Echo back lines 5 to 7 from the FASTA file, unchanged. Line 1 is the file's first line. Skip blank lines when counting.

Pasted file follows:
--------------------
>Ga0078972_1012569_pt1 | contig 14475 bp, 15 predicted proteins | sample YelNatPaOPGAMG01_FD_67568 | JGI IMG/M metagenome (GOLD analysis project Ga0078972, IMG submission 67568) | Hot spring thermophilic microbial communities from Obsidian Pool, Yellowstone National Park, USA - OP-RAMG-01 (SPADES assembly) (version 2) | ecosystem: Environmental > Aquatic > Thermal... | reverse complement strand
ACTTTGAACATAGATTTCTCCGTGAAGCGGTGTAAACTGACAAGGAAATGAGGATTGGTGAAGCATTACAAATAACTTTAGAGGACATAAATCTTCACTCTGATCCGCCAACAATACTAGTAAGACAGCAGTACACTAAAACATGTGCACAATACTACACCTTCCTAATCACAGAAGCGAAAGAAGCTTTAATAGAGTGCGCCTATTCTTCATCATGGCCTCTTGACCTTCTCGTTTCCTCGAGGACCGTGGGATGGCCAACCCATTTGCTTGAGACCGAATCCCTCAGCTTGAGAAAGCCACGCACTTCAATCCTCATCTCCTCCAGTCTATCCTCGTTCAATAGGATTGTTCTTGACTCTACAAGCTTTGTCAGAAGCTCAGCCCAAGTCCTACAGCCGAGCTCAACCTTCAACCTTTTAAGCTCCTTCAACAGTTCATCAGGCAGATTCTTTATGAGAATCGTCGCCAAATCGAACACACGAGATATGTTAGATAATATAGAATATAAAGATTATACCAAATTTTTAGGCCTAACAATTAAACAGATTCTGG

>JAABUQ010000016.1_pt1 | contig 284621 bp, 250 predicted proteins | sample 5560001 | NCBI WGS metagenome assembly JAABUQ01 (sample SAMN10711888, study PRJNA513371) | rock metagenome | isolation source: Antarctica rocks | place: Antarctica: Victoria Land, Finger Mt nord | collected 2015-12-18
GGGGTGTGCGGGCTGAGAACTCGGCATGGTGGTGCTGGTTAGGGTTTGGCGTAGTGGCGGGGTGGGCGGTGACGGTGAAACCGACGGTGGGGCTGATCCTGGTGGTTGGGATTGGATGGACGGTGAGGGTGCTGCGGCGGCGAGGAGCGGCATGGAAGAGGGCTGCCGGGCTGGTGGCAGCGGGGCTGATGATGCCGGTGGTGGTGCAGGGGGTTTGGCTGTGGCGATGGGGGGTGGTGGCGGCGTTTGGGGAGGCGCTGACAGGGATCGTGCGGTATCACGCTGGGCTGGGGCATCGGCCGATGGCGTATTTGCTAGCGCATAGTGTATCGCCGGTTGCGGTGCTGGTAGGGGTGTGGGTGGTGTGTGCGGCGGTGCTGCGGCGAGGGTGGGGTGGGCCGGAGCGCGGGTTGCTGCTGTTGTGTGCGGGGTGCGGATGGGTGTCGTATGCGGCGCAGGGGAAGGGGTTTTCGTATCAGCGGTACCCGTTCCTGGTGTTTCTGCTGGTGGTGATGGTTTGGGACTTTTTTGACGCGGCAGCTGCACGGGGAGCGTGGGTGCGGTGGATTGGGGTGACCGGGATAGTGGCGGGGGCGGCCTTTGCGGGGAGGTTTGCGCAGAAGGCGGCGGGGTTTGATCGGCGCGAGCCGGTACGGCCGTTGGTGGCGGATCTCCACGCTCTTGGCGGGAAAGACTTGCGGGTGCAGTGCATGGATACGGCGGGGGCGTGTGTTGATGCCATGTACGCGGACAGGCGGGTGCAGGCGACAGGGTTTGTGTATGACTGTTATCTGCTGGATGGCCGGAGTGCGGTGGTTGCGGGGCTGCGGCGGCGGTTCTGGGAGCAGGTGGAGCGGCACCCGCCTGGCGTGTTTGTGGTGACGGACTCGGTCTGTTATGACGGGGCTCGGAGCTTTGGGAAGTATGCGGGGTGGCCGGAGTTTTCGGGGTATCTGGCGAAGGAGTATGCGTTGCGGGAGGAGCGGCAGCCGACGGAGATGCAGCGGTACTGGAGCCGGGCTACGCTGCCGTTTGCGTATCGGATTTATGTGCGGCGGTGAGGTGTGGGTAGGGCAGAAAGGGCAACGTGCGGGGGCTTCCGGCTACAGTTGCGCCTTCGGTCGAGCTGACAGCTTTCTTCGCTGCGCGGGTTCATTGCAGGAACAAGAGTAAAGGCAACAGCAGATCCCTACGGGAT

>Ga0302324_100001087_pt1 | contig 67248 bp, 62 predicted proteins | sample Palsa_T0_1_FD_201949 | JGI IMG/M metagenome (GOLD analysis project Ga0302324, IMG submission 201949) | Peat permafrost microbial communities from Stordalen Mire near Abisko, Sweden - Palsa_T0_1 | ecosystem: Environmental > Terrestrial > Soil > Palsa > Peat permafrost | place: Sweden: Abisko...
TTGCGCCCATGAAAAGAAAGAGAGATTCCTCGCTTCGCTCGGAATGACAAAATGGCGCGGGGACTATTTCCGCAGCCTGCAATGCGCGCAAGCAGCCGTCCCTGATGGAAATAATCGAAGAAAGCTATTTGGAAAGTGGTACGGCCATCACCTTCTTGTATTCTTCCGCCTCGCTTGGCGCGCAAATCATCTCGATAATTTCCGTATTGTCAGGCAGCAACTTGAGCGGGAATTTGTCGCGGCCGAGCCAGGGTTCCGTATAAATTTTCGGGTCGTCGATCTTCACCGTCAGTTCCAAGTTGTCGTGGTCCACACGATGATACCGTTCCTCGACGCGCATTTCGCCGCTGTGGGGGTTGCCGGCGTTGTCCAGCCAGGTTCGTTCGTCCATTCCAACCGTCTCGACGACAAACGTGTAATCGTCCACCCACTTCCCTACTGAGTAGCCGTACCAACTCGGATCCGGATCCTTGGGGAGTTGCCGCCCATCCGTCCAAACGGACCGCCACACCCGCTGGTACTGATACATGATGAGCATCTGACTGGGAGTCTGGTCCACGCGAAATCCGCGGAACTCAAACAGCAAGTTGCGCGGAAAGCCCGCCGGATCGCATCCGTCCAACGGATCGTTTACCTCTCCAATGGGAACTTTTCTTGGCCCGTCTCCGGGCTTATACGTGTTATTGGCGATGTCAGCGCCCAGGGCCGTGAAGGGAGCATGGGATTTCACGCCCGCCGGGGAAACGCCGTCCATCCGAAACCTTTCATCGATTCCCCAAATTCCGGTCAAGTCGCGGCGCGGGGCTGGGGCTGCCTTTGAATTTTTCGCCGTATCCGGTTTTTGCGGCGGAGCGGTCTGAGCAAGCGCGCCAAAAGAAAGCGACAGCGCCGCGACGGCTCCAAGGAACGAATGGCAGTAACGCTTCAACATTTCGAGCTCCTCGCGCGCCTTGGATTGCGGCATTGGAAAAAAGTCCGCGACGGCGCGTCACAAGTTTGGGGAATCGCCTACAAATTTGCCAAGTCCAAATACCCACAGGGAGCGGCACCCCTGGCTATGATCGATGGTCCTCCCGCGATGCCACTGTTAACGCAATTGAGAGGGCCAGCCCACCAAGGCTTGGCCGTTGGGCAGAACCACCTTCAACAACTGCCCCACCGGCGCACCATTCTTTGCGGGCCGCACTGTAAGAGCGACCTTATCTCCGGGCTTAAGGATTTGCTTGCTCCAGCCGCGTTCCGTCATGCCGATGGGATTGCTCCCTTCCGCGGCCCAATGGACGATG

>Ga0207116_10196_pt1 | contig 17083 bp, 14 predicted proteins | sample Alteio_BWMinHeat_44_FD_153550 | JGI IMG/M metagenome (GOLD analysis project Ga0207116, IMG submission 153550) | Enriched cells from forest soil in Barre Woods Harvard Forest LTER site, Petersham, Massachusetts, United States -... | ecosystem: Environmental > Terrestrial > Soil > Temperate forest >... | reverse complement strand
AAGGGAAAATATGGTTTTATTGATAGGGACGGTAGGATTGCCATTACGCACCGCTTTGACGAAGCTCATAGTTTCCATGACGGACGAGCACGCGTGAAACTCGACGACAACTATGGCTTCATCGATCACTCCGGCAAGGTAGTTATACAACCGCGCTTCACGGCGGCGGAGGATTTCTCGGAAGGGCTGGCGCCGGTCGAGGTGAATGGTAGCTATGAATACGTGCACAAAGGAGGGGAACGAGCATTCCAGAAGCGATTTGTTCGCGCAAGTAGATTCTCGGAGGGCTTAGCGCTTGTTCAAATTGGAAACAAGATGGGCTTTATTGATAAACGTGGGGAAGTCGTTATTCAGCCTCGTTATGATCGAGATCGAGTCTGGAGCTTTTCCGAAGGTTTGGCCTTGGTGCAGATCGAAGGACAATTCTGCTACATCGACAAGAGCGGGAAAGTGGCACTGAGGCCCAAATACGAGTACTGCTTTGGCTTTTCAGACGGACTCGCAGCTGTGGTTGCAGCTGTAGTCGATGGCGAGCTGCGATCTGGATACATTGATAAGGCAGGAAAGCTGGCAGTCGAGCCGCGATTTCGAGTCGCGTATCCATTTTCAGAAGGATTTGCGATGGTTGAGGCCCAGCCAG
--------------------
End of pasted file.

>Ga0302324_100001087_pt1 | contig 67248 bp, 62 predicted proteins | sample Palsa_T0_1_FD_201949 | JGI IMG/M metagenome (GOLD analysis project Ga0302324, IMG submission 201949) | Peat permafrost microbial communities from Stordalen Mire near Abisko, Sweden - Palsa_T0_1 | ecosystem: Environmental > Terrestrial > Soil > Palsa > Peat permafrost | place: Sweden: Abisko...
TTGCGCCCATGAAAAGAAAGAGAGATTCCTCGCTTCGCTCGGAATGACAAAATGGCGCGGGGACTATTTCCGCAGCCTGCAATGCGCGCAAGCAGCCGTCCCTGATGGAAATAATCGAAGAAAGCTATTTGGAAAGTGGTACGGCCATCACCTTCTTGTATTCTTCCGCCTCGCTTGGCGCGCAAATCATCTCGATAATTTCCGTATTGTCAGGCAGCAACTTGAGCGGGAATTTGTCGCGGCCGAGCCAGGGTTCCGTATAAATTTTCGGGTCGTCGATCTTCACCGTCAGTTCCAAGTTGTCGTGGTCCACACGATGATACCGTTCCTCGACGCGCATTTCGCCGCTGTGGGGGTTGCCGGCGTTGTCCAGCCAGGTTCGTTCGTCCATTCCAACCGTCTCGACGACAAACGTGTAATCGTCCACCCACTTCCCTACTGAGTAGCCGTACCAACTCGGATCCGGATCCTTGGGGAGTTGCCGCCCATCCGTCCAAACGGACCGCCACACCCGCTGGTACTGATACATGATGAGCATCTGACTGGGAGTCTGGTCCACGCGAAATCCGCGGAACTCAAACAGCAAGTTGCGCGGAAAGCCCGCCGGATCGCATCCGTCCAACGGATCGTTTACCTCTCCAATGGGAACTTTTCTTGGCCCGTCTCCGGGCTTATACGTGTTATTGGCGATGTCAGCGCCCAGGGCCGTGAAGGGAGCATGGGATTTCACGCCCGCCGGGGAAACGCCGTCCATCCGAAACCTTTCATCGATTCCCCAAATTCCGGTCAAGTCGCGGCGCGGGGCTGGGGCTGCCTTTGAATTTTTCGCCGTATCCGGTTTTTGCGGCGGAGCGGTCTGAGCAAGCGCGCCAAAAGAAAGCGACAGCGCCGCGACGGCTCCAAGGAACGAATGGCAGTAACGCTTCAACATTTCGAGCTCCTCGCGCGCCTTGGATTGCGGCATTGGAAAAAAGTCCGCGACGGCGCGTCACAAGTTTGGGGAATCGCCTACAAATTTGCCAAGTCCAAATACCCACAGGGAGCGGCACCCCTGGCTATGATCGATGGTCCTCCCGCGATGCCACTGTTAACGCAATTGAGAGGGCCAGCCCACCAAGGCTTGGCCGTTGGGCAGAACCACCTTCAACAACTGCCCCACCGGCGCACCATTCTTTGCGGGCCGCACTGTAAGAGCGACCTTATCTCCGGGCTTAAGGATTTGCTTGCTCCAGCCGCGTTCCGTCATGCCGATGGGATTGCTCCCTTCCGCGGCCCAATGGACGATG

>Ga0207116_10196_pt1 | contig 17083 bp, 14 predicted proteins | sample Alteio_BWMinHeat_44_FD_153550 | JGI IMG/M metagenome (GOLD analysis project Ga0207116, IMG submission 153550) | Enriched cells from forest soil in Barre Woods Harvard Forest LTER site, Petersham, Massachusetts, United States -... | ecosystem: Environmental > Terrestrial > Soil > Temperate forest >... | reverse complement strand